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Copying what is believed to be sacred

By Bill McKeever

Note: The following was originally printed in the January/February 2024 edition of Mormonism Researched. To request a free subscription, please visit here.

If you’ve ever shared the Gospel with Latter-day Saints, you’ve probably run into the “how do we know that verse is correct?” response. This is common after a Christian has shared a passage that seemingly runs counter to a theological position held by The Church of Jesus Christ of Latter-day Saints.

Many times Mormons appeal to Article Eight of the Articles of Faith that includes 13 brief position statements. The first portion of Article Eight says, “We believe the Bible to be the word of God as far as it is translated correctly.” This has generally been understood (at least by many LDS leaders and scholars) to be a criticism against the transmission of the text. This assumption becomes important since, if the biblical texts were not transmitted (copied) accurately, the best translation we have would only be a good translation of bad transmission.

Joseph Smith, the founder of the LDS movement, said, “I believe the Bible as it read when it came from the pen of the original writers. Ignorant translators, careless transcribers, or designing and corrupt priests have committed many errors” (Joseph Smith, Teachings of the Prophet Joseph Smith, p. 327). On the surface, what Smith desires seems very noble. We would assume that anyone who is interested in Christianity want a Bible that closely reflects what the original writers were trying to express in the text.  However, Smith’s solution to the problem was to tell his followers to accept what he had to say about the text. Sadly, many Latter-day Saints make the same exact mistake.

If Smith is referring to the transmission of the biblical text, then his complaint about ignorant translators needs to be tabled for another discussion. In this article I’d like to discuss whether or not “careless transcribers” or “designing and corrupt priests” have really committed “many errors.”

First of all, how does Smith see into the minds of those whom he feels were guilty of corrupting the text? I’m not saying that this is entirely implausible, but is this even a real issue? What would be the motivation to do this? And what alleged alterations can substantiate such a claim? Even if a “corrupt priest” were to alter the text, why would Smith or any of his followers assume the supposed alteration purposely undermined a current teaching in the LDS Church?

For example, did a corrupt priest deceptively remove any reference to God being once a human who eventually married a person whom Mormons call “heavenly mother?” Or are we to assume a nefarious scribe took out all references to “key words” and “tokens” that are a part of today’s LDS temple endowment ceremony or expunged all references to faithful followers of Joseph Smith one day becoming gods who will form matter into physical worlds?

The list of such questions can be as long as the list of unique teachings embraced by Mormons. I have often said that to assume an individual (a designing and corrupt priest?) or even a coordinated effort of priests and sloppy copyists could succeed in such wide-spread corruption of the text has to be one of the grandest conspiracy theories of all time!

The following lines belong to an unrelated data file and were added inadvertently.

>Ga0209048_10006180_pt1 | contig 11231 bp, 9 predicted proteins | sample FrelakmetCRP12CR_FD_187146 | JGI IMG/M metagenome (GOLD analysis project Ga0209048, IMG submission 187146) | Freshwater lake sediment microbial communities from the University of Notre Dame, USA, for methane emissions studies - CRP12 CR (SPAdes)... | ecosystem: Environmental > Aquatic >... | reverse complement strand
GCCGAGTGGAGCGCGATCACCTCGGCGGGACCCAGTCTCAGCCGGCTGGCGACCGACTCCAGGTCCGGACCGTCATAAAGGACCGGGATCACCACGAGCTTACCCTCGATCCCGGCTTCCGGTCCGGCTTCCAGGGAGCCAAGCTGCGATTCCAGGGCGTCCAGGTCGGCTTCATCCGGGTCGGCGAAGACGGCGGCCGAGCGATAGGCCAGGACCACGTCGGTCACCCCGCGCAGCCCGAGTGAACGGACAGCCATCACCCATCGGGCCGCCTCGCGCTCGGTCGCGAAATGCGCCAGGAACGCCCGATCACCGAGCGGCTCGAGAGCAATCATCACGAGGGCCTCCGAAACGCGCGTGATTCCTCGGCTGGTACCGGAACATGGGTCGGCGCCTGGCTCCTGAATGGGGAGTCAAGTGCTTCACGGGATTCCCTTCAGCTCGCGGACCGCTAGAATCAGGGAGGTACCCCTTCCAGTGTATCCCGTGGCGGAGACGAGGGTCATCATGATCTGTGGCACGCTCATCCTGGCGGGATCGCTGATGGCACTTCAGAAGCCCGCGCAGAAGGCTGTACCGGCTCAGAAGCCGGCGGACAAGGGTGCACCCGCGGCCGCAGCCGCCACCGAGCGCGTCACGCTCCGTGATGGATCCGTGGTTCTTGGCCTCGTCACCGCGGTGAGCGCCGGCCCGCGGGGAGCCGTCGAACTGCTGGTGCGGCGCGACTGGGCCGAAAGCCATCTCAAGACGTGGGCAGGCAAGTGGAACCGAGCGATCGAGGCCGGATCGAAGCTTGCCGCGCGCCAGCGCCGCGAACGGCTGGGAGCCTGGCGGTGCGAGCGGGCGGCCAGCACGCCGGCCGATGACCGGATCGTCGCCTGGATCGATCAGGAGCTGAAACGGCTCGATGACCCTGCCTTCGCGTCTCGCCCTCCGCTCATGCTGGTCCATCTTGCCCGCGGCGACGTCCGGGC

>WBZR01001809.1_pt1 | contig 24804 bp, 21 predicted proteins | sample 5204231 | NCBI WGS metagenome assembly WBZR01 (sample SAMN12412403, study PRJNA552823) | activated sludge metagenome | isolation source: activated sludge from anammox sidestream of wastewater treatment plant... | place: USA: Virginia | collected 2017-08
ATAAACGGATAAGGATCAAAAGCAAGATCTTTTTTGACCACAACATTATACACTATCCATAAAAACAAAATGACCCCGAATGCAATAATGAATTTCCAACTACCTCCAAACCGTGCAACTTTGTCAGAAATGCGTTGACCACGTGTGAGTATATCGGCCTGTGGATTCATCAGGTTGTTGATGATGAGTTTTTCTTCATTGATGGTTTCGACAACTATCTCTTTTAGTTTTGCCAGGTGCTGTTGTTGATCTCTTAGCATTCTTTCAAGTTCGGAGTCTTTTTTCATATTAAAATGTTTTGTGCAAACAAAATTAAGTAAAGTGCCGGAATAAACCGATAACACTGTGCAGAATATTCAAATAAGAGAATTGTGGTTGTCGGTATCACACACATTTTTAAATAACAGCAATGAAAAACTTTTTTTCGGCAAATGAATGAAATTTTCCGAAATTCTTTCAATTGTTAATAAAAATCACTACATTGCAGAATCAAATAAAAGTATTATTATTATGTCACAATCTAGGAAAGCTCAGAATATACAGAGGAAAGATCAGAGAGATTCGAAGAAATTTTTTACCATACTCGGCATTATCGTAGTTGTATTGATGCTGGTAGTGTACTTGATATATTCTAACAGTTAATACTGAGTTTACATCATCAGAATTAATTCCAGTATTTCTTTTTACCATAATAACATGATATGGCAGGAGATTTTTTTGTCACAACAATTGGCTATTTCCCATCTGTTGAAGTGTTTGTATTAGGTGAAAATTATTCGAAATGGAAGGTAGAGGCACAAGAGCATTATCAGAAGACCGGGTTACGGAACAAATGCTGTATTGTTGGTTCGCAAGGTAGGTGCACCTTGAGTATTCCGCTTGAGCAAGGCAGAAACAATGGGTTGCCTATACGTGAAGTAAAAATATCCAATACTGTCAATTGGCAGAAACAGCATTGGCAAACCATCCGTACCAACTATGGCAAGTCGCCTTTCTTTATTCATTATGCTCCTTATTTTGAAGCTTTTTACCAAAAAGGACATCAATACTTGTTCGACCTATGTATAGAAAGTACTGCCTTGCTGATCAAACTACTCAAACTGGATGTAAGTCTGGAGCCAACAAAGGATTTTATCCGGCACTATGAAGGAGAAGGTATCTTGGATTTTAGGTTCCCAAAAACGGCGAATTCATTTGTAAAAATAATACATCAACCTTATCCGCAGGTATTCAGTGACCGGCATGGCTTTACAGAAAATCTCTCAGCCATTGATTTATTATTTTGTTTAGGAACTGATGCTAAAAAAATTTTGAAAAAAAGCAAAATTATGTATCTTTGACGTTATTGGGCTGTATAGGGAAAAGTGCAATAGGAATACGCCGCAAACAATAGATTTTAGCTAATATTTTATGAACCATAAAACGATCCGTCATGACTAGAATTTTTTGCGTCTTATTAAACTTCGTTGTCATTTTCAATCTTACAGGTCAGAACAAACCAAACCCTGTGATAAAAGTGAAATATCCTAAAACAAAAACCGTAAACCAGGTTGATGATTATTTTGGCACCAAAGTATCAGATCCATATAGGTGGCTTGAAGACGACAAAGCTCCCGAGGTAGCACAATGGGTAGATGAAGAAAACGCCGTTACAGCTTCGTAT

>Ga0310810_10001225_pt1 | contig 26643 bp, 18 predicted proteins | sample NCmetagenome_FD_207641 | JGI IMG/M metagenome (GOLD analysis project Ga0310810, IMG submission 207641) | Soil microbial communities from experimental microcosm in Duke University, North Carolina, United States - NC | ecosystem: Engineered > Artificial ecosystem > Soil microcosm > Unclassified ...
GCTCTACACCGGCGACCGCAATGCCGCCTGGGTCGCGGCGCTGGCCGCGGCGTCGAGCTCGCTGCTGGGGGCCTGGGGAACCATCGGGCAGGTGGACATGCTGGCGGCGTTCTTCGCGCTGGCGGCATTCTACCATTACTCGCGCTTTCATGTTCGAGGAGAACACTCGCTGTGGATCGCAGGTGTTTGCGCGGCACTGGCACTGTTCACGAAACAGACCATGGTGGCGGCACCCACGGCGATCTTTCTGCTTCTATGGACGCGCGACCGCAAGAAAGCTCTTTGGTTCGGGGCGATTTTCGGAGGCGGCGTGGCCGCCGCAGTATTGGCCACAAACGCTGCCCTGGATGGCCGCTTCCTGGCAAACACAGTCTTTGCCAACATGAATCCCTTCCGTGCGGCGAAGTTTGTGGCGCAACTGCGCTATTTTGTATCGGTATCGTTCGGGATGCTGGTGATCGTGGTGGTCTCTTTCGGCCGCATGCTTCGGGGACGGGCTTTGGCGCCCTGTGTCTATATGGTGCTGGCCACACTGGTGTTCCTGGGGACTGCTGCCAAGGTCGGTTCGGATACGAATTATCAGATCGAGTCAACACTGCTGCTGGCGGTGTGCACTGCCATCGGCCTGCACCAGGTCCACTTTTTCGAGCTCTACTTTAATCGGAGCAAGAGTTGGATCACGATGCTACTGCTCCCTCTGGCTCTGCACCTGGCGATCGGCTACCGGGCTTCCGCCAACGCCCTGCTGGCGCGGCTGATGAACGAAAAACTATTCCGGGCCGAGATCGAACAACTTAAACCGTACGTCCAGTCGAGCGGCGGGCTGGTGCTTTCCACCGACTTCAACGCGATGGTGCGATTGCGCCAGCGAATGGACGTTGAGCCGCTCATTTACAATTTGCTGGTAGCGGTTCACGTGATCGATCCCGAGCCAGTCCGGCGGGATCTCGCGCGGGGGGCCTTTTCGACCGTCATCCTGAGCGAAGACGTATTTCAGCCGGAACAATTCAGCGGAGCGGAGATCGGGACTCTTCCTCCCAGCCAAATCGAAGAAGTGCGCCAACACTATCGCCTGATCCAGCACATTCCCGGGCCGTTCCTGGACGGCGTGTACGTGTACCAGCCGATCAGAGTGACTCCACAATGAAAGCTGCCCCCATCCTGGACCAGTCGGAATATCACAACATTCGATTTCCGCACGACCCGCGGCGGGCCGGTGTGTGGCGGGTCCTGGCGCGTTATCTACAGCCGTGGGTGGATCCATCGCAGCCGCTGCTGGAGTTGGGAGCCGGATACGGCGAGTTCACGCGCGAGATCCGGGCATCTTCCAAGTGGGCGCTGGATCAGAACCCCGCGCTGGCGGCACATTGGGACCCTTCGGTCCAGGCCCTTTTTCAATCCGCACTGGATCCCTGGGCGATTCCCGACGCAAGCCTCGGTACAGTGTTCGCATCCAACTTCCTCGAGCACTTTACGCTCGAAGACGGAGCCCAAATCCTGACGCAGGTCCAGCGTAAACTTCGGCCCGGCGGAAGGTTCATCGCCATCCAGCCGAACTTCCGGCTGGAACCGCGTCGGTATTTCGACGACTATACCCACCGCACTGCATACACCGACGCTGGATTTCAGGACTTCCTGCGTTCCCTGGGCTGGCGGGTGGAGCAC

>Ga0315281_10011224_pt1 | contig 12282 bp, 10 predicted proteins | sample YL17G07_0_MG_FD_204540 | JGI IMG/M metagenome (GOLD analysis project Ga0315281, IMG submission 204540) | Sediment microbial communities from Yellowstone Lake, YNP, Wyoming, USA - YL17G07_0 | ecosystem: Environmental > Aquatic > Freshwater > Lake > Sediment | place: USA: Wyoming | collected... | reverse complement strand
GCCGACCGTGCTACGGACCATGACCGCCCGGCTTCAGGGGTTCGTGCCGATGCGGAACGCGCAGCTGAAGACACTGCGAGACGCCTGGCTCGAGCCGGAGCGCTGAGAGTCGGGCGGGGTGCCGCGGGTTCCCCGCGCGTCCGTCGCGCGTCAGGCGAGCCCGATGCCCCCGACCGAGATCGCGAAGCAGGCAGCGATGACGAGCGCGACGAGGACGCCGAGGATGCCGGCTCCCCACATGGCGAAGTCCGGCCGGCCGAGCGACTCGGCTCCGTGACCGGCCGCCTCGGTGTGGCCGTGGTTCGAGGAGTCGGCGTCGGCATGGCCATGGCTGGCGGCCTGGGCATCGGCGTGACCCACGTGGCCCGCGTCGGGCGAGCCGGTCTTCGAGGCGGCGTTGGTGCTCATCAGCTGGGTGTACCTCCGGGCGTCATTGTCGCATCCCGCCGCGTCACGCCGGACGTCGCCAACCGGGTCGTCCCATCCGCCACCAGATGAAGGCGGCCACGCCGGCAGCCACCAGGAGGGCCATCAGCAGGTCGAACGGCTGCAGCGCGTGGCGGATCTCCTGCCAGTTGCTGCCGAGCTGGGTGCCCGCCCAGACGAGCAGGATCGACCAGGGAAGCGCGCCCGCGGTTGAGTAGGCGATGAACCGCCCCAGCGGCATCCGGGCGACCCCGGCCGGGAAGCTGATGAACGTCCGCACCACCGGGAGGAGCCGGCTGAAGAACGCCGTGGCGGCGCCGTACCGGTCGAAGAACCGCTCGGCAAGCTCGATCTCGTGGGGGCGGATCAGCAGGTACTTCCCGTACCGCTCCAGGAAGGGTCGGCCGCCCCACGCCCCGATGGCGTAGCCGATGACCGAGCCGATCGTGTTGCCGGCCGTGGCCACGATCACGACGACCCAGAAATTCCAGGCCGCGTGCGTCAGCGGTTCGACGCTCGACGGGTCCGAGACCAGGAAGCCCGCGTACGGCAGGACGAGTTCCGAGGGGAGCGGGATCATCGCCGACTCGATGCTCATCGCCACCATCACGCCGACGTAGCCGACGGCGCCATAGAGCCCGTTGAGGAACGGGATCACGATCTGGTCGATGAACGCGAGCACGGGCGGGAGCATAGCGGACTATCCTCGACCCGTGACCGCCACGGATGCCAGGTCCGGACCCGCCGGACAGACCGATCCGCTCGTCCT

Is Smith’s accusation of sloppiness and purposeful corruption by early Christians an argument Latter-day Saints should enjoin? Surprisingly, an article that still appears on website insists the answer is no. Titled “Scribes were masters of Hebrew law, writings through diligent study,” the piece begins by saying, “In biblical times, scribes were in demand to prepare copies of Israel’s sacred literature on parchment scrolls. Many scribes devoted themselves to preserving and copying the scriptures.” 

If the scribes (sofers) felt their parchment scrolls were “sacred,” why would they purposely tamper with them? It makes no sense. The same could be asked about Christian scribes who were given the task of copying the books of the New Testament. Why would we assume that a Christian scribe would see the New Testament text to be less sacred than a Jewish scribe copying the Old Testament? 

The article went on to say, “Scribes studied diligently, not only to detect scribal errors but also to understand the meaning of the scriptures.” By this we understand that if a mistake did creep into the handwritten text, there was/is a way of discovering the difference, or “variant.”  While most variants are of little importance, the manuscript evidence is damning when it comes to the changes Smith made in his so-called Joseph Smith Translation (JST) that he said he completed in 1833.

As Dr. Daniel B. Wallace, director of the Center for the Study of New Testament Manuscripts, noted in a paper titled “Challenges in New Testament Textual Criticism for the Twenty-first Century,” it can never be known with “absolute certainty that what we have in our hands today exactly replicates the original text.” However, with all of the original (autograph) biblical manuscripts lost to time, he added that “we have overwhelming probability that the wording in our printed Bibles is pretty close.” This should not discourage us in the least when it comes to believing that what we have in the Bible is what God wants us to know.

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